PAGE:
23 Nov

Company Spotlight: Crowd2Map Tanzania Project

By: Abigail Vandenberg

The American Geographical Society had the privilege of meeting with Crowd2Map Tanzania’s founder, Ms. Janet Chapman. Chapman started this company six years ago after a decade working with Tanzania Development Trust. Her time with the trust revealed an enormous problem that is hard to imagine in today’s connected world: there were entire villages of thousands of people that did not appear on any maps. “It seemed like a solvable problem”, remarked Chapman. The limited accessibility to these regions left them underdeveloped and at more risk, especially in the context of FGM.

FGM (Female Genital Mutilation) is the intentional altering or injuring of the female genitals for non-medical reasons. Some groups in Tanzania have historically performed these procedures, but FGM performed on minors under eighteen became illegal in 1998. That being said, FGM still takes place in Tanzania in secret and often at night in remote areas. Prior to Crowd2Map Tanzania, it was incredibly difficult for law enforcement and rescuers to reach FGM victims in time to stop the crime. Since 2015, Crowd2Map has utilized the OpenStreetMap platform to map these regions and fight to end FGM.

Just six years after its founding, Crowd2Map Tanzania now consists of a 16,900 strong network of remote mapping volunteers and over 5,000 knowledgeable local field mappers. There are now Youthmappers chapters in 16 different colleges in Tanzania.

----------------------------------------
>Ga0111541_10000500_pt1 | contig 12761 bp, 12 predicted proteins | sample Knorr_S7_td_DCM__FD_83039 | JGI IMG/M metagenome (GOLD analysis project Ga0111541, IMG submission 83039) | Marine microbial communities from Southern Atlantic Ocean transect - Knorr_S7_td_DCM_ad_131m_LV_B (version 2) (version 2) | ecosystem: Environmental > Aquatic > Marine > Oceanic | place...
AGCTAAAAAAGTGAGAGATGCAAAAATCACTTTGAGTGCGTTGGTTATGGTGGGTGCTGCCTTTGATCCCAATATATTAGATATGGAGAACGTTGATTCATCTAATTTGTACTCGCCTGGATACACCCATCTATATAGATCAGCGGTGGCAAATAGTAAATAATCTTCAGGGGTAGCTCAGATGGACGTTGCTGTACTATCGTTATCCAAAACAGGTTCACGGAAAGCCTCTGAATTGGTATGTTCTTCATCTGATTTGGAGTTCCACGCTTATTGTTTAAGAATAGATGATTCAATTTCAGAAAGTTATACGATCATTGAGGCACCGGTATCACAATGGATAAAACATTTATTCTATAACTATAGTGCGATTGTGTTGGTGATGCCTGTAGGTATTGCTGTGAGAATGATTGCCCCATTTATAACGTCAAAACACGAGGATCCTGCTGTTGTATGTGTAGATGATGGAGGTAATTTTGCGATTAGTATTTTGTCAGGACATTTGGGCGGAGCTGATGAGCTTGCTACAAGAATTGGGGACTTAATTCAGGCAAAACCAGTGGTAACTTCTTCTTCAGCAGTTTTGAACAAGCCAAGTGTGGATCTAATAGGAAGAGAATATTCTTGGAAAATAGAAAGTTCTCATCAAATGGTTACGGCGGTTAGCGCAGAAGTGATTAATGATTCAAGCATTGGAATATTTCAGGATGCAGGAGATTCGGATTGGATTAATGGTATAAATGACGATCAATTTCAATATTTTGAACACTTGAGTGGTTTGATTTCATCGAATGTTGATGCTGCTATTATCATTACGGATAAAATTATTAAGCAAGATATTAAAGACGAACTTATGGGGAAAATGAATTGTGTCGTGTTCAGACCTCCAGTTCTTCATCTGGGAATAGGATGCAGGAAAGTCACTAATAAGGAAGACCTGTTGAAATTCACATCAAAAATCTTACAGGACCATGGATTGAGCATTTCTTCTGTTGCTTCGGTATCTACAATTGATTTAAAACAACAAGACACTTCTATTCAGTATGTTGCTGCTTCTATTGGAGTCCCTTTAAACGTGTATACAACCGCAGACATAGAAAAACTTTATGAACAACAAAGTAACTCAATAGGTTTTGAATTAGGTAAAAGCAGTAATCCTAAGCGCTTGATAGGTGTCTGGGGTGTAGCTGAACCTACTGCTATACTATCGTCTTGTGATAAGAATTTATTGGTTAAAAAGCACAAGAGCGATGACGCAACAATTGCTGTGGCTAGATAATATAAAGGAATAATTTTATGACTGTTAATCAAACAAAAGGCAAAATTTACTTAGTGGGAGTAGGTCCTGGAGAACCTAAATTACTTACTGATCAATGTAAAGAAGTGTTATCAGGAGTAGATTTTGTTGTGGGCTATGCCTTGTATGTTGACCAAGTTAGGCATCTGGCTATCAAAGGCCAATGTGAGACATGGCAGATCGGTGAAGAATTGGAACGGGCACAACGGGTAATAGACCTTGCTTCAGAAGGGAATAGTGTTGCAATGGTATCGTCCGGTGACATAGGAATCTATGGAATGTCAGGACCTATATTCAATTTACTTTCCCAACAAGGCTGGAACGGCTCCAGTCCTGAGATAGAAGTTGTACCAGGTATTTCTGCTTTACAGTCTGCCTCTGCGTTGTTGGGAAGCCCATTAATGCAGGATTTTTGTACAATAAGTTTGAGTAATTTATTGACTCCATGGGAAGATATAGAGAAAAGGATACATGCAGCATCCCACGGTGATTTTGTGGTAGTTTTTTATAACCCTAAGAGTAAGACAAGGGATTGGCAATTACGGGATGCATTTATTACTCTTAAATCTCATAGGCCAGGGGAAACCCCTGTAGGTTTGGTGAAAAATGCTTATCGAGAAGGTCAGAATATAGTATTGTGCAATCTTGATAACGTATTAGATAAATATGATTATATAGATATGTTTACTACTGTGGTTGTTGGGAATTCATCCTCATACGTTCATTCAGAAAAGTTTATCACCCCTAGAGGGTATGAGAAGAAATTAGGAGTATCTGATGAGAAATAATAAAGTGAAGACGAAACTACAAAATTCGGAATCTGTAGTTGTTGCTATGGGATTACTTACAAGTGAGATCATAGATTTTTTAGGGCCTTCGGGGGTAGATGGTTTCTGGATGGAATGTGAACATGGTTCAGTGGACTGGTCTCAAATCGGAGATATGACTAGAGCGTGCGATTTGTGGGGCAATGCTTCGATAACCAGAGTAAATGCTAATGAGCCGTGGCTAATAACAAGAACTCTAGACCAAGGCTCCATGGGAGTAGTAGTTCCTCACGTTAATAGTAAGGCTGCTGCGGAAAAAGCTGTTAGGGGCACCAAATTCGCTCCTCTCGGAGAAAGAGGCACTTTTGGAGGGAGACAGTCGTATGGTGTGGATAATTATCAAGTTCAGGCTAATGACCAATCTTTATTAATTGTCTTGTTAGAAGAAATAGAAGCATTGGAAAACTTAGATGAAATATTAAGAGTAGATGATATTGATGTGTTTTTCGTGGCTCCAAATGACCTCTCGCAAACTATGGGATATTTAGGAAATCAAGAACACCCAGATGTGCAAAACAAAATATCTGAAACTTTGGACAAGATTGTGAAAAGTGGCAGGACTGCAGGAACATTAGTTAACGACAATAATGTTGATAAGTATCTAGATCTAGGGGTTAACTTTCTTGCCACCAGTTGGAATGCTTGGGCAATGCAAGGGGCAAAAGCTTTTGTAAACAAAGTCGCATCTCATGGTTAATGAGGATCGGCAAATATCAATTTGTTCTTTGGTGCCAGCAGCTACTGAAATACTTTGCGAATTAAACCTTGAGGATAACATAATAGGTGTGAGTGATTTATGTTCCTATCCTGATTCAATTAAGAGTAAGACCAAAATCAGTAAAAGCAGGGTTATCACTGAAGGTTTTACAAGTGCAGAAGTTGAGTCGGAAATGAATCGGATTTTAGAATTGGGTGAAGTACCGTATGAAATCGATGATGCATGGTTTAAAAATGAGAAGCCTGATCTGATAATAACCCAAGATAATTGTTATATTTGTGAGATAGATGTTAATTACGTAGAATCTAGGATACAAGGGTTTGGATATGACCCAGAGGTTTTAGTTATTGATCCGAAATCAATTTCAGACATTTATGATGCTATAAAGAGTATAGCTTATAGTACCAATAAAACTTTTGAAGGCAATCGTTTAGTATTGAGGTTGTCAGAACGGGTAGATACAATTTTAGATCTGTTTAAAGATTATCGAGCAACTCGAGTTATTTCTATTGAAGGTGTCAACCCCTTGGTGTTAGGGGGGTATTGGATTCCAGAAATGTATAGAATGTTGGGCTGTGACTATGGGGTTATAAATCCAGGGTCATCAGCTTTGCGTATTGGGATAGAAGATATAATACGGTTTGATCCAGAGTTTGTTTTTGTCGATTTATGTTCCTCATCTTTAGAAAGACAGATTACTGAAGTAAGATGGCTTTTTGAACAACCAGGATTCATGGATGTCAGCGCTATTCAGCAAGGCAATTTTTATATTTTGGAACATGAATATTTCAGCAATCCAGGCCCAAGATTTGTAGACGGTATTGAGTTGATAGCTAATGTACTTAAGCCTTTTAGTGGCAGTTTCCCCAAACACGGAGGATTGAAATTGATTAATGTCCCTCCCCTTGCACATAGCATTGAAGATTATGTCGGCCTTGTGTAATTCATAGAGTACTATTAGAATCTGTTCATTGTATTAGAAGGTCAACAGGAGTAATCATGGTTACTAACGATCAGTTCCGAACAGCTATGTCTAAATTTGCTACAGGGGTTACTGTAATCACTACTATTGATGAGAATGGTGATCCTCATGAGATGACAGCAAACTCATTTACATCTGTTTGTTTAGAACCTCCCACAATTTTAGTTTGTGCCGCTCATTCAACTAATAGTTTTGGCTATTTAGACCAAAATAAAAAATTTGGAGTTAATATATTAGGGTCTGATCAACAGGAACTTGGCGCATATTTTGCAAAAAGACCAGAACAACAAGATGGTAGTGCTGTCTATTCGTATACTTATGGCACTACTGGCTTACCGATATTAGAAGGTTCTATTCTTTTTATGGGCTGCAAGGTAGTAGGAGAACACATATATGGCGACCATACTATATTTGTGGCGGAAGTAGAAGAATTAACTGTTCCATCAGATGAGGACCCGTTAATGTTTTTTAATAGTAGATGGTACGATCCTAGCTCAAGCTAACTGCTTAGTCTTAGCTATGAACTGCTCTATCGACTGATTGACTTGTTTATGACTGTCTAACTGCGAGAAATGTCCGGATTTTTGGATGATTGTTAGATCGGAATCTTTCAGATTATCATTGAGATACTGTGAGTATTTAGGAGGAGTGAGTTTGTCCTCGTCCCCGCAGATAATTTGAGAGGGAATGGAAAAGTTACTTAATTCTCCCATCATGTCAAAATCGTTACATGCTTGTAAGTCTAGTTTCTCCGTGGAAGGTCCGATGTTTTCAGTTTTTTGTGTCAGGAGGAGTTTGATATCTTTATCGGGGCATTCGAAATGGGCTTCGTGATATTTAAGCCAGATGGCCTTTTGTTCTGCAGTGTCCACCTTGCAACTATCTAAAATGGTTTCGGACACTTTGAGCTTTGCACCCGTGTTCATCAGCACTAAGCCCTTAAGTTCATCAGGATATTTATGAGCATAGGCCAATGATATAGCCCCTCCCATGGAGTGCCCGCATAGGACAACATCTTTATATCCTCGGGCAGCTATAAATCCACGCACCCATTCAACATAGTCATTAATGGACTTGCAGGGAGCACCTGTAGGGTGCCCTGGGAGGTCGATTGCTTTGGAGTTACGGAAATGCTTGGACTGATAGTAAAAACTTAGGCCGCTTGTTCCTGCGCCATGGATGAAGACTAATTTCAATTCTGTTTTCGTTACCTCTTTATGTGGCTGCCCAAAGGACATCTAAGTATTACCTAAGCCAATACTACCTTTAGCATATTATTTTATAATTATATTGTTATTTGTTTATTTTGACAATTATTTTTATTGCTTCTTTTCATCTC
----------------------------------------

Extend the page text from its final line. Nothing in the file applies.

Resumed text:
Crowd2Map Interns

Volunteers have added over five million buildings covering over 120,358 square kilometers, including 232,585.73 km of road networks. There is still a long way to go, these statistics are growing daily as more virtual mappers join the cause.

The crowdsourced platform allows anyone with an internet connection to contribute to Crowd2Map Tanzania’s initiative. Volunteers can find projects through the HOT (Humanitarian OpenSteetMap Team) task manager. These tasks usually include outlining roads and buildings from satellite images of an area. There are various projects for volunteers to choose from and a Slack channel for mappers to connect and receive training. Once these tasks are validated, the Crowd2Map team on the ground in Tanzania will add detail to the maps using the Maps.Me app and their local knowledge. Volunteers are able to get digital badges for their achievements, and the satisfaction of knowing their efforts are helping to save young girls at risk of illegal FGM.

The expansive network of volunteers is critical to the efforts of Crowd2Map Tanzania. This network of digital champions are pushing the future of Tanzania and anti-FGM campaigns in a positive direction. Crowd2Map recently celebrated their sixth birthday with a mapathon, Happy Birthday Crowd2Map! If you would like to get involved with Crowd2Map Tanzania, please visit the links below to learn more. You can also find @Crowd2Map on Facebook, Instagram and Twitter.


Get Involved
Crowd2Map Tanzania
Video: How Maps Are Preventing Female Genital Cutting